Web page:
LSPR currently offers both undergraduate and post-graduate courses, holding regular and international classes. In the regular class, 50 percent of the materials are in English, while the international class covers all materials in English.
Could you please tell us more about the demographics of LSPR? Are there many international students?
There are 3 campuses- in Sudirman, Bekasi and the new one in Bali. Our campus in Bekasi is a lot larger; it is in a 15-floor building with special rooms for performing arts, dance, and state-of-the-art equipment for audiovisual and lectures.
We have over 5,000 students from different countries. We have students from China, India, Germany, the UK, and other Southeast Asian countries. Many of our international students have joined their expatriate parents living in Indonesia. However, after the age of 21, they are required to have their own visas.
Our post-graduate program in Executive Communication also manages to attract plenty of international students, especially professionals looking to improve their communication skills. We have a lot of people from embassies and consulates from Italy, South Africa, Japan, and South Korea. Our post-graduate programs are more flexible, with options of one, two, or three sessions per week. However, we try to limit the number of students to ensure convenience and mobility, so the lectures can take place effectively. We do not wish to sacrifice quality over money. For instance, students wishing to join the September 2020 intake will have to settle fees in July 2019.
What differentiates LSPR from other universities?
Here at LSPR, we choose to only focus on one area, namely communications. Our lecturers, materials, and research are specifically catered to communication, which is found in every line of business and is technically essential in every organisation. We do offer programs in marketing, entrepreneurship, tourism, and others, but they are all under the branch of communications. The LSPR has been accredited by The London Chamber of Commerce and Industry Examination Board, which was originally only meant for commonwealth countries. As I was familiar with the curriculum, I applied to the British Council for accreditation. That is how LSPR earned “London” in its name.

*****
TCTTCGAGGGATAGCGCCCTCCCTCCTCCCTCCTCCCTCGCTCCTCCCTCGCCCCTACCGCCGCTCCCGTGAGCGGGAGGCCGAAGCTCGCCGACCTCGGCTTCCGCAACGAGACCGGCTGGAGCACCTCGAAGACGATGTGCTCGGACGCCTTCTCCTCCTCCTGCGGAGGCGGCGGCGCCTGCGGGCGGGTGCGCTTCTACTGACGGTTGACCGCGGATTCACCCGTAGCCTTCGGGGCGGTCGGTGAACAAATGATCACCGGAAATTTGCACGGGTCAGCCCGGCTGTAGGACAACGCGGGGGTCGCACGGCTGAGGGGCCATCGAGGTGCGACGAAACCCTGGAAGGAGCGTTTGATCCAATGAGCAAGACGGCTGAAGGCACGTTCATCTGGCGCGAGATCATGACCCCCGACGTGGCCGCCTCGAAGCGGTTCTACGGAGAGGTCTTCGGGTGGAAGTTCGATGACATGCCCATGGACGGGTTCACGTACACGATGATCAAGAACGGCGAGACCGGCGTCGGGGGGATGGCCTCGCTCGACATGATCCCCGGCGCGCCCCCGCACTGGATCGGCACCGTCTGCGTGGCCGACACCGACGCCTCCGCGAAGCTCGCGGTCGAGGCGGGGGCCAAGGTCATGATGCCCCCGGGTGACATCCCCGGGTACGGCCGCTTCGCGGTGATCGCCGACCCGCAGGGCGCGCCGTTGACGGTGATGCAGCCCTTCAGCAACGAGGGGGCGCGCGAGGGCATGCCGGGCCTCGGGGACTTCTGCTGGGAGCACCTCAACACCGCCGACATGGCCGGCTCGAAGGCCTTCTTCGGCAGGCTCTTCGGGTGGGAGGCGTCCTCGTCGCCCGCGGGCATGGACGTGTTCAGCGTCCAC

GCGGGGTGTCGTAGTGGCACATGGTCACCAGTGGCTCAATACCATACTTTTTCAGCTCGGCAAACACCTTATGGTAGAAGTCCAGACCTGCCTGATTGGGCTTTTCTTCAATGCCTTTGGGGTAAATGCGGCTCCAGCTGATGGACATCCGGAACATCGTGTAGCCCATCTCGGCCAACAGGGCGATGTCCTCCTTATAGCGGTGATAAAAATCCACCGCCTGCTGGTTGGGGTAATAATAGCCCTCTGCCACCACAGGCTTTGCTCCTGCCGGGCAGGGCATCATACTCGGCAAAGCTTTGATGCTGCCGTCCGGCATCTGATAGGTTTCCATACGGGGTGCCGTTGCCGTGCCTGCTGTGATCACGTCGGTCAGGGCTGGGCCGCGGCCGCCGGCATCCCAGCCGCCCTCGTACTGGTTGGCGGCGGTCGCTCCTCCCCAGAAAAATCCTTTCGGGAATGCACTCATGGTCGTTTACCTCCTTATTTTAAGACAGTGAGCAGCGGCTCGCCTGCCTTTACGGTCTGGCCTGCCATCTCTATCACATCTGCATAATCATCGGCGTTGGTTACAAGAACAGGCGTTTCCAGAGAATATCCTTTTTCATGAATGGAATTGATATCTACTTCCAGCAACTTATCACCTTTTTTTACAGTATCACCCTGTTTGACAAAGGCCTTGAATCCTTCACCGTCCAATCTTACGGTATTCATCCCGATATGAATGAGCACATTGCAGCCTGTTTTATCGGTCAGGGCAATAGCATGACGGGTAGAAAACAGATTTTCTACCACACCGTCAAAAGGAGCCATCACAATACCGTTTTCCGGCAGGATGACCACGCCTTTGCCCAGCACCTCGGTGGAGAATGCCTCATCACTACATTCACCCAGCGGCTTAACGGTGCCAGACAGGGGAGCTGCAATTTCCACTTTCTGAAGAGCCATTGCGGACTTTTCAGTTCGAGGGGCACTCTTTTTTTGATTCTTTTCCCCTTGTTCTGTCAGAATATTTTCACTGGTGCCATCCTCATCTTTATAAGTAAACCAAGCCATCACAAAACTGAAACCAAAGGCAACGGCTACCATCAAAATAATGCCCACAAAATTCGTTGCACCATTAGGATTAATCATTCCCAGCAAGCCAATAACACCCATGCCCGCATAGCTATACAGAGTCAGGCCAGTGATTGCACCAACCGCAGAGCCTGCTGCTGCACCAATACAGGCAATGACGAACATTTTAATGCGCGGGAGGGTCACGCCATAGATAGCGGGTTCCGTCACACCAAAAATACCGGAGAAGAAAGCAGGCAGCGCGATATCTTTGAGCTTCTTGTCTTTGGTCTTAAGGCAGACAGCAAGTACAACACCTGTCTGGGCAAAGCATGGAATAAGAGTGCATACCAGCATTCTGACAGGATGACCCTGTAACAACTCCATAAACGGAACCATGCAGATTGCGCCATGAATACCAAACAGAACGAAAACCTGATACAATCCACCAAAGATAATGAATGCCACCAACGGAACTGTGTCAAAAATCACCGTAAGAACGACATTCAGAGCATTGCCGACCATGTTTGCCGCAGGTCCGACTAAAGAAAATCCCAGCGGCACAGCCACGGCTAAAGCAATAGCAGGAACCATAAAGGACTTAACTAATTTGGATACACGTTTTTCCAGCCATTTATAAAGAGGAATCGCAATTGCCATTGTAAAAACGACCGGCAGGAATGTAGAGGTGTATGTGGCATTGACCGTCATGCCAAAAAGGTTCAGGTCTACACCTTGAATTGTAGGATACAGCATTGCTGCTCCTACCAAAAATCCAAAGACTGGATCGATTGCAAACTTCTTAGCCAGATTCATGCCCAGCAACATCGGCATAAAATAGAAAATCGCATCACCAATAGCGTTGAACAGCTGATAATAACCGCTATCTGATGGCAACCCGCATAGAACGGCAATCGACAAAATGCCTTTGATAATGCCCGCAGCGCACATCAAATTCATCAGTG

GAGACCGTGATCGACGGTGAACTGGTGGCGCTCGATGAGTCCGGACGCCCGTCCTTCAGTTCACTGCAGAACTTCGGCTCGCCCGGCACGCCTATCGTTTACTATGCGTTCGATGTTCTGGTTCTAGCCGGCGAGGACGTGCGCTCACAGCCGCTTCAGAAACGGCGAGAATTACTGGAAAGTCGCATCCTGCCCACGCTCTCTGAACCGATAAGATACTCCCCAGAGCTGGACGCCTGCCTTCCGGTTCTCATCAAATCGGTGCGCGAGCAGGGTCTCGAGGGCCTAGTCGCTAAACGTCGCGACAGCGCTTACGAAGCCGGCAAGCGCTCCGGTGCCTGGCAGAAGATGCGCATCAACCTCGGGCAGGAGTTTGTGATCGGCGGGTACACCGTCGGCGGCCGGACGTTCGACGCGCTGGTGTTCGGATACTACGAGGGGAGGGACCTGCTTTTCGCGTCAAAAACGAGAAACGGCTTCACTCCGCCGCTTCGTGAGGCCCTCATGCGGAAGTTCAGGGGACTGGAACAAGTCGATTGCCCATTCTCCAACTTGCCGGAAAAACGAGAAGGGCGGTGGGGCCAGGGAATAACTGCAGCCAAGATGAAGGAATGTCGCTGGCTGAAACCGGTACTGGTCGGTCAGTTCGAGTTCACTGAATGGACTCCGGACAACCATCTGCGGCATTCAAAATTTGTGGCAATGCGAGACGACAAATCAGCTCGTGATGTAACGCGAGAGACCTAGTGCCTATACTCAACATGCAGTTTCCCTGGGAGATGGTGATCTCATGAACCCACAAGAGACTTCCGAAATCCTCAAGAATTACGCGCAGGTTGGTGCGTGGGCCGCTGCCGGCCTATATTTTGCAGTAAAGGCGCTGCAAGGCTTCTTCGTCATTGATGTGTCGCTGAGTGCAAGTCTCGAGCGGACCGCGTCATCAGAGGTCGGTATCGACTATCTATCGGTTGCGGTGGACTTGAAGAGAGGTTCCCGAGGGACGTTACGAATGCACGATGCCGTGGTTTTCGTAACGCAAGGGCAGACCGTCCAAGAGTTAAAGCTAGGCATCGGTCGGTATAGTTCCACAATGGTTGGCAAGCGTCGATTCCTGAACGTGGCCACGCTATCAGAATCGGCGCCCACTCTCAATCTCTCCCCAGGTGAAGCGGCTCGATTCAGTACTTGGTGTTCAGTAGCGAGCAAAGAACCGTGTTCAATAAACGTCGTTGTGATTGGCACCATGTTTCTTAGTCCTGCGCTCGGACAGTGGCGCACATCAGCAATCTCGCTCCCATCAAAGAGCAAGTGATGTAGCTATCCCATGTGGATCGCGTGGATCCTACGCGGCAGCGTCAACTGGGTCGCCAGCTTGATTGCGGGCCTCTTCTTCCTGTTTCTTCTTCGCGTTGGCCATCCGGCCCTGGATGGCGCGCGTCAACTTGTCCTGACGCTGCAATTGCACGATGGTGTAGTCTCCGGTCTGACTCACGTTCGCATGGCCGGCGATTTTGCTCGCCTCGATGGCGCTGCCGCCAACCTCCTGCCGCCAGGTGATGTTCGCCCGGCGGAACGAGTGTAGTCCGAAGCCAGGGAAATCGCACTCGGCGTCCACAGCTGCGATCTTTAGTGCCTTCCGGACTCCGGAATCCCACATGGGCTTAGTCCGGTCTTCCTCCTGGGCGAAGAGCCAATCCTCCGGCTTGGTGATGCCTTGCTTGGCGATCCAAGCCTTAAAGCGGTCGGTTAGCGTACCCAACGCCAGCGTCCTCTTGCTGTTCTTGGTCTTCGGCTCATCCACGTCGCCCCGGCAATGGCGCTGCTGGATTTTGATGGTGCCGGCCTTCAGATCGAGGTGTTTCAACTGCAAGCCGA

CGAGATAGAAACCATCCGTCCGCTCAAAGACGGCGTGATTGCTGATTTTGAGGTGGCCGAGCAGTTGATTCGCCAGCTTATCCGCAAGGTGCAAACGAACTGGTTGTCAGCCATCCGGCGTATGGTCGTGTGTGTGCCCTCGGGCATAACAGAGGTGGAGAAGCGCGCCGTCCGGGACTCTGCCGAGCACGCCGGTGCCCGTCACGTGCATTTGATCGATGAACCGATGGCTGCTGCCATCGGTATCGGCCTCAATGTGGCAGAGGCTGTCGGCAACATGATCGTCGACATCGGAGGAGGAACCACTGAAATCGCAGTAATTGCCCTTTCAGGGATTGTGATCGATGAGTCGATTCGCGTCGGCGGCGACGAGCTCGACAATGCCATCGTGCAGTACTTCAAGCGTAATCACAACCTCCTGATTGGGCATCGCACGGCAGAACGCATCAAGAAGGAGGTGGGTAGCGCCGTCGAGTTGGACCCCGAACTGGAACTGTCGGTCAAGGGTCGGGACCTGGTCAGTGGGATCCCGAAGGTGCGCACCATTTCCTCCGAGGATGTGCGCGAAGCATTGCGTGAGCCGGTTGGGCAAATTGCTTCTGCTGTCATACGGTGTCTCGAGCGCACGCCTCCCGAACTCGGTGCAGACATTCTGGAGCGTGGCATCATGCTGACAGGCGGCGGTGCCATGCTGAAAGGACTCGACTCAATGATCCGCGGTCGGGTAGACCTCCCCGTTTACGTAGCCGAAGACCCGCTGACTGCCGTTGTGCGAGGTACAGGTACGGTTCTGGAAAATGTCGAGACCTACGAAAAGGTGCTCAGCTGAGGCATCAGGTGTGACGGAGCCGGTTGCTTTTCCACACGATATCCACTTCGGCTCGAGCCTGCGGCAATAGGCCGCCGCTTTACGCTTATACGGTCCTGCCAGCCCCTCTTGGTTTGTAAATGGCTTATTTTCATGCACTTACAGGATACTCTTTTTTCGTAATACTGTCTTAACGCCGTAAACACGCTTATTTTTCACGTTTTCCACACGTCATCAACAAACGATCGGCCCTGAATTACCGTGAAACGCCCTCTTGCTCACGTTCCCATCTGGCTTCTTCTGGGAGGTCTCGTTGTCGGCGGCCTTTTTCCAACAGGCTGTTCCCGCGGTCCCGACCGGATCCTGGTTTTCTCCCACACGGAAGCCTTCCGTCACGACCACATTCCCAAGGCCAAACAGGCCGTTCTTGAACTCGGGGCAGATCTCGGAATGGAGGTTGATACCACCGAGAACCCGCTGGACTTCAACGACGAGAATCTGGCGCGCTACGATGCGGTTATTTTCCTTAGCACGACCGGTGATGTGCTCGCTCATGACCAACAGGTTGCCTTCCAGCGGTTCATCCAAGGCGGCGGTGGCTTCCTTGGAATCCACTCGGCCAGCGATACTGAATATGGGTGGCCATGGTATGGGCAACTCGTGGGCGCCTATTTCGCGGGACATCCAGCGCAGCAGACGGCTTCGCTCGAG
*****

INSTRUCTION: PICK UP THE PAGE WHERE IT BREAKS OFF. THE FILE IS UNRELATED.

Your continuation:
Does LSPR have any partner universities and exchange programs?
Yes, we have 50 partner universities from all over the world. Some of them are Edith Cowan University in Australia, The Hague University in the Netherlands, Osaka International University in Japan, Purdue University in the USA, Sogang University in South Korea, and DIMA or the Dong Ah Institute of Media and Arts in South Korea – which mostly involves K-POP studies. We also collaborate with Salford University in Manchester for media studies. A special exchange program has been arranged with ZEBAT or Zealand Institute of Business and Technology in Denmark, which involves the exchange of a few lecturers and a few students each semester. This particular program is funded by Erasmus.
How do you feel when you hear success stories of LSPR alumni?
I feel so rewarded when I attend a wedding and the organiser happens to be alumni of LSPR. I have travelled the world, visited embassies in London and Norway. Some of the staff happen to be our alumni. Recently, a friend of mine, the Indonesian Ambassador in Norway, mentioned that a lot of LSPR alumni have worked for the government.
We also conduct a 30-minute lifestyle talk show called “The Entrepreneur Diaries with Prita Kemal Gani.” The show airs on LSPR’s channel and our YouTube channel. Here, we feature notable alumni pursuing entrepreneurship and creativepreneurship. Many of our alumni have also chosen to enter the showbiz and entertainment industry. It brings me immense joy to be able to witness their success. The seeds we sow finally come back to us in the form of fruits.
Do you have any advice for women juggling both a career and their personal life?
Women have the advantage of being multi-taskers. As unconventional as it is, aside from hard work and having sufficient time-management skills, I believe in praying and having good judgment towards people. I am a firm believer in the law of attraction – positive attracts positive. You can if you think you can. Always learn to see the good in others, as this will take you far in life. A lot of my relationships have been based on this, especially with the lecturers and staff who have stayed with us from the very beginning. I am very grateful for what we have achieved.